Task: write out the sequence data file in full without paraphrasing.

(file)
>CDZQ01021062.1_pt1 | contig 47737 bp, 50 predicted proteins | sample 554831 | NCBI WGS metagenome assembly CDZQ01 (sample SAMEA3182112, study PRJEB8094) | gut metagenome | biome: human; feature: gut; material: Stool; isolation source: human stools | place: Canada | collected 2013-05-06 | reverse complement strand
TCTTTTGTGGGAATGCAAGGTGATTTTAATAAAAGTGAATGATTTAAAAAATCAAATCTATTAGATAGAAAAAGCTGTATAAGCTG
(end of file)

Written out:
>CDZQ01021062.1_pt1 | contig 47737 bp, 50 predicted proteins | sample 554831 | NCBI WGS metagenome assembly CDZQ01 (sample SAMEA3182112, study PRJEB8094) | gut metagenome | biome: human; feature: gut; material: Stool; isolation source: human stools | place: Canada | collected 2013-05-06 | reverse complement strand
TCTTTTGTGGGAATGCAAGGTGATTTTAATAAAAGTGAATGATTTAAAAAATCAAATCTATTAGATAGAAAAAGCTGTATAAGCTG